President of the Justice Centre for Constitutional Freedoms John Carpay speaks in Grande Prairie, Erica Fisher
Advocates for parental rights have shared their concerns about new legislation and sexual education curriculum with people in Grande Prairie. A local group called Peace Parents hosted Executive Director of Parents for Choice in Education Donna Trimble and President of the Justice Centre for Constitutional Freedoms John Carpay at Bear Creek Golf Club Monday night.
Executive Director of Parents for Choice in Education Donna Trimble speaks in Grande Prairie, Erica Fisher
Trimble took the crowd of around 125 people through changes that came with the introduction of Bill 10, which mandates gay-straight alliances in any school where students want them, and Bill 24, which adds that parents can’t be notified about their children’s participation in the clubs unless the student consents.
“The bottom line is, fundamentally, secrecy,” she says. “It’s this really deep concern that parents are going to be left unaware of the needs of their children, and if you don’t know what’s going on, there’s nothing you can do about it.”
In particular, Trimble referenced children only being taught that gender is a spectrum, no mention of the ways people of different faiths can be allies to LGBTQ+ people, and outside organizations distributing material to students. She maintains Parents for Choice in Education isn’t against gay-straight alliances but argues the ability for parents to choose the kind of education their children get has been taken away.
“None of us have an issue with ensuring that students are in a safe and caring, loving environment where they cannot and will not be bullied and where they are supported by their peers,” Trimble told the crowd, “but many of us have an issue when we see that the very legislation that was sold as that, is now being used to enforce one particular perspective of gender.”
Carpay is the lawyer heading up the lawsuit challenging Bill 24. He urges people worried that they’re being cut out of their children’s education to speak out, particularly when it comes to voting for elected representatives.
“If you love your kids, if you care about a free society, grow a spine, stand up to it, because you’re not going to be useful for the cause of freedom if you allow yourself to be intimidated by name-calling.”
In December 2018, an appeal was filed to ask the court to stay provisions of Bill 24, arguing they violate charter rights. That followed the striking down of a request for an injunction in June. Carpay says if Bill 10 and 24 aren’t eventually repealed, he’d still like to see changes made.
“They could at least repeal the secrecy provisions and change the law to protect the mission and the vision and the unique identity of every school by saying that the GSA cannot be used as a vehicle to undermine the school’s beliefs and mission and purpose.”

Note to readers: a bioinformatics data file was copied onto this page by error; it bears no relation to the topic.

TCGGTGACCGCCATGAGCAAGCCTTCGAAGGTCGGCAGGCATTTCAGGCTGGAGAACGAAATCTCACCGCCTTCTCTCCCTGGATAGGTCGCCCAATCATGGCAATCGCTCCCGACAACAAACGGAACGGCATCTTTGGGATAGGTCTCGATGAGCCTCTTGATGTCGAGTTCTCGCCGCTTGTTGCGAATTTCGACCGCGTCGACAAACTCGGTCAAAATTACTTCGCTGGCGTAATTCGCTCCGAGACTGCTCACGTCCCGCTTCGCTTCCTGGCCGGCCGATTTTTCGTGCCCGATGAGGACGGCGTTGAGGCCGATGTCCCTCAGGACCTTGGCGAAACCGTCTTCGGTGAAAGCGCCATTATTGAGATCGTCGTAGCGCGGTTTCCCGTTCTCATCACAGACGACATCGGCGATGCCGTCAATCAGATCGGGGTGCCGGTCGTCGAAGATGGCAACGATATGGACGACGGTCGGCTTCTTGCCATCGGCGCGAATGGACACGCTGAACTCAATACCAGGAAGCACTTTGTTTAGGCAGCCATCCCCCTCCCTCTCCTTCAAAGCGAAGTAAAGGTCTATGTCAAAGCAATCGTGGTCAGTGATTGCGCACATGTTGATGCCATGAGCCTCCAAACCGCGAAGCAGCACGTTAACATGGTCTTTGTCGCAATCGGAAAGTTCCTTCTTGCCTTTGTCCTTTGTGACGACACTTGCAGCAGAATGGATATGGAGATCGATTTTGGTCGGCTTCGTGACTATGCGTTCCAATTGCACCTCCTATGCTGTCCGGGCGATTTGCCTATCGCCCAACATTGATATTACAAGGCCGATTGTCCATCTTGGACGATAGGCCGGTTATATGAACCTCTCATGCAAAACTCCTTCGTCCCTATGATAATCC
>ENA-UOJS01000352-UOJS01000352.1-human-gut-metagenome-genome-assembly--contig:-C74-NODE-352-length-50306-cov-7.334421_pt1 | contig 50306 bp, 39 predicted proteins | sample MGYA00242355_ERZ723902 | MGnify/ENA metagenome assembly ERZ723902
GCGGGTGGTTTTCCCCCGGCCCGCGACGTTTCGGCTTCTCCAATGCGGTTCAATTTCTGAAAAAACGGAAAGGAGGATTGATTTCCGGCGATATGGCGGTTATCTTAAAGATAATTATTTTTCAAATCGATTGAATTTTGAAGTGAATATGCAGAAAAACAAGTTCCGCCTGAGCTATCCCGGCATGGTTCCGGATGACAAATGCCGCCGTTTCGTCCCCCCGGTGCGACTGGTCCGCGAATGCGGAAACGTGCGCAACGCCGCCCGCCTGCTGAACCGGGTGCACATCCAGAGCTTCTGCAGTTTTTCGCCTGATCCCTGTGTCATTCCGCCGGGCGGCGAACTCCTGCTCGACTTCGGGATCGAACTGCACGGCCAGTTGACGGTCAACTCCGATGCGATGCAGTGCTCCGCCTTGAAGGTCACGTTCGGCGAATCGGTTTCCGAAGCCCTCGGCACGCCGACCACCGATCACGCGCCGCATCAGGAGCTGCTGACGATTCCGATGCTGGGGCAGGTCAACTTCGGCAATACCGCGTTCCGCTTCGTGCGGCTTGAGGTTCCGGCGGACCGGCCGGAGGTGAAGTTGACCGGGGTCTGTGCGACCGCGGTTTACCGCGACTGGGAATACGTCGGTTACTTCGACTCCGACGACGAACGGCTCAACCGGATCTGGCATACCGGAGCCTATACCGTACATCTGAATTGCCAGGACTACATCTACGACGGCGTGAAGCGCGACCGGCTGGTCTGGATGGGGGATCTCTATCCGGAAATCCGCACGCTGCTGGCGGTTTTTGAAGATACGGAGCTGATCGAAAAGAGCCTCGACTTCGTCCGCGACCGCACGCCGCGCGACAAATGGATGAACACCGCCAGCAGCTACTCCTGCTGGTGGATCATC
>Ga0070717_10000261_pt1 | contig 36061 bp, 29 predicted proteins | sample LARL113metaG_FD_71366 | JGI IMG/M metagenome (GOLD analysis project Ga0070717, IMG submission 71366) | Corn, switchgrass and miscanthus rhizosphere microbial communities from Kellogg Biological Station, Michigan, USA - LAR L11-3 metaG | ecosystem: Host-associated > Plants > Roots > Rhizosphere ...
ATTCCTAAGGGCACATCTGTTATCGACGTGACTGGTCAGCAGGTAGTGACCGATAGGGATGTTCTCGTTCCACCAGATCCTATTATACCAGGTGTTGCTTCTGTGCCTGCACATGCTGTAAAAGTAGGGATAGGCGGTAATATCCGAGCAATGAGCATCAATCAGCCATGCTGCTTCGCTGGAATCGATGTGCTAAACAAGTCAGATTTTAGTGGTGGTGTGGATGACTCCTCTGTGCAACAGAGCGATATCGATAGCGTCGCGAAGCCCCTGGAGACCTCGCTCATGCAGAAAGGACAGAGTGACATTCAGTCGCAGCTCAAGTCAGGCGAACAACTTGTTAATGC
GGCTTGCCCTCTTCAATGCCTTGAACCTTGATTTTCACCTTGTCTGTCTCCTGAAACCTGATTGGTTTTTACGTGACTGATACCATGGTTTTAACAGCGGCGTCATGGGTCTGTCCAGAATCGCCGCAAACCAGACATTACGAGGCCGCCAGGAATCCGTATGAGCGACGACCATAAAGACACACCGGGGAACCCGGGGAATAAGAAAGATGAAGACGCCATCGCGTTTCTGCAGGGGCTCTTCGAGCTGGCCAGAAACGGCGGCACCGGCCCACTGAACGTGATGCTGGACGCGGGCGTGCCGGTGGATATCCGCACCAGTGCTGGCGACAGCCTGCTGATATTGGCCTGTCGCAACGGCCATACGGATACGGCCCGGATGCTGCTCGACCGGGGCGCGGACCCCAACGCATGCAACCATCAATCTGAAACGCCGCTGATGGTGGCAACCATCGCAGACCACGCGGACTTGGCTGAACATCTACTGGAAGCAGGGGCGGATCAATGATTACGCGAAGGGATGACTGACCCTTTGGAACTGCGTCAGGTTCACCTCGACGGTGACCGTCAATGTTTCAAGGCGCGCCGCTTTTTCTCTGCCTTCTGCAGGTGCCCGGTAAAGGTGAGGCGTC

Peace Parents was formed by a group of parents in the Peace Wapiti School Division who felt their concerns about its gender identity policy weren’t taken into consideration as it was being developed. They meet monthly and have a mission statement of being “committed to advocating for excellence in education while retaining school choice and parental authority.”
The room at the Bear Creek Golf Club was nearly full to hear from John Carpay and Donna Trimble, Erica Fisher
The group paid for the event space and speakers, but enough donations were collected Monday night to cover the cost. Chair Margaret Senft says they wanted to make more people aware of the changes brought in by both Bills 10 and 24.
“I think the law implies, naturally, that school staff and faculty are safer for the children than their parents, and while that happens in some cases, that is not the general rule. I don’t think that it’s a good idea to make policy on the exception.”
While the audience nearly filled all of the seats in the venue, it was a fairly quiet one. However, the crowd laughed at several points when different gender identities and pronouns were mentioned. Grande Prairie Pride Society President JC Rees was in attendance and says it was disheartening to feel transgender people were being joked about.
“It shows that the battle is not over. A lot of people say they care about freedom of expression, yet when an opinion comes towards them, saying transgender people want acceptance, the GSAs want to exist, then they shoot that down immediately.”
Rees also warns against the desire for schools to tell parents if their children are in a gay-straight alliance, saying it may scare them away from coming out comfortably. Carpay says the Justice Centre has no idea when it will get a decision on its appeal.
Disclosure: Author Erica Fisher is a board member of the Grande Prairie Pride Society.
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